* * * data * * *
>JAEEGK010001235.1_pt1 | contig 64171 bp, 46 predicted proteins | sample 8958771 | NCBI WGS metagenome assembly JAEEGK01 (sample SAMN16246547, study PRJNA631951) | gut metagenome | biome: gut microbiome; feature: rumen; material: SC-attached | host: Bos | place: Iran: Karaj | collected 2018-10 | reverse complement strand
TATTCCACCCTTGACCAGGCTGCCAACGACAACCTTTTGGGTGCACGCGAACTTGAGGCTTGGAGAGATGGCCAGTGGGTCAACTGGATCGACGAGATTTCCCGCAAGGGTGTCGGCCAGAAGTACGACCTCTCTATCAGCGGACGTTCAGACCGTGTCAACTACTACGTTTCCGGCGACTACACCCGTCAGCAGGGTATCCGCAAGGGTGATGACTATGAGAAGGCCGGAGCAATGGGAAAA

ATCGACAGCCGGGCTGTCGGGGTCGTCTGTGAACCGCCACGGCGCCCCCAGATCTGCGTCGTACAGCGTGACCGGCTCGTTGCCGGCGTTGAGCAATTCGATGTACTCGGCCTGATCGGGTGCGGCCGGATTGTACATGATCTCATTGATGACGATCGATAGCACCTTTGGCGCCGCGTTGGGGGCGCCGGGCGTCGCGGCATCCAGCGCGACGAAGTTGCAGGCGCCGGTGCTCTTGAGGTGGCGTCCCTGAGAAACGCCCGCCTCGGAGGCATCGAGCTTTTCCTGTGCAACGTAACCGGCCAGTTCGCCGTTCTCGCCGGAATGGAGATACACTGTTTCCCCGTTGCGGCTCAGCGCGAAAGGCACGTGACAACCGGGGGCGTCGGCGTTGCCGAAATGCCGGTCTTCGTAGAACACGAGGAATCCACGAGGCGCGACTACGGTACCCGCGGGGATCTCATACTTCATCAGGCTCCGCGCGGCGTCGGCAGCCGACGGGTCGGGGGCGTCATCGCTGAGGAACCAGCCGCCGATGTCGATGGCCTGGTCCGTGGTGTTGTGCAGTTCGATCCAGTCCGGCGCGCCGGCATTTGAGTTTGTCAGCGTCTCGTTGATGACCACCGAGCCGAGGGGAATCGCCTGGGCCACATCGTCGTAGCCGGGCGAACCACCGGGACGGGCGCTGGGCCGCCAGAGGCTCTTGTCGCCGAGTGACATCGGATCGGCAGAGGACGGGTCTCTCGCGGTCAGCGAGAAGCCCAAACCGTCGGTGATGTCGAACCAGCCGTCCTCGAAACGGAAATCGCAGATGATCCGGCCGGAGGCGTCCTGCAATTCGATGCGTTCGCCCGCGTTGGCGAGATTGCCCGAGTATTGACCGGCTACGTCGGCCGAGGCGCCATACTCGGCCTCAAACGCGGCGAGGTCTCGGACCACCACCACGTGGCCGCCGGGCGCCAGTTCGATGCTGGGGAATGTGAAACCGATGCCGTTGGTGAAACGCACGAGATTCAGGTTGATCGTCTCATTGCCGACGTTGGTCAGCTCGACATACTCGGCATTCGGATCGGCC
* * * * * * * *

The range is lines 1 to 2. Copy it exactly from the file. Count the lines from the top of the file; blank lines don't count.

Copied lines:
>JAEEGK010001235.1_pt1 | contig 64171 bp, 46 predicted proteins | sample 8958771 | NCBI WGS metagenome assembly JAEEGK01 (sample SAMN16246547, study PRJNA631951) | gut metagenome | biome: gut microbiome; feature: rumen; material: SC-attached | host: Bos | place: Iran: Karaj | collected 2018-10 | reverse complement strand
TATTCCACCCTTGACCAGGCTGCCAACGACAACCTTTTGGGTGCACGCGAACTTGAGGCTTGGAGAGATGGCCAGTGGGTCAACTGGATCGACGAGATTTCCCGCAAGGGTGTCGGCCAGAAGTACGACCTCTCTATCAGCGGACGTTCAGACCGTGTCAACTACTACGTTTCCGGCGACTACACCCGTCAGCAGGGTATCCGCAAGGGTGATGACTATGAGAAGGCCGGAGCAATGGGAAAA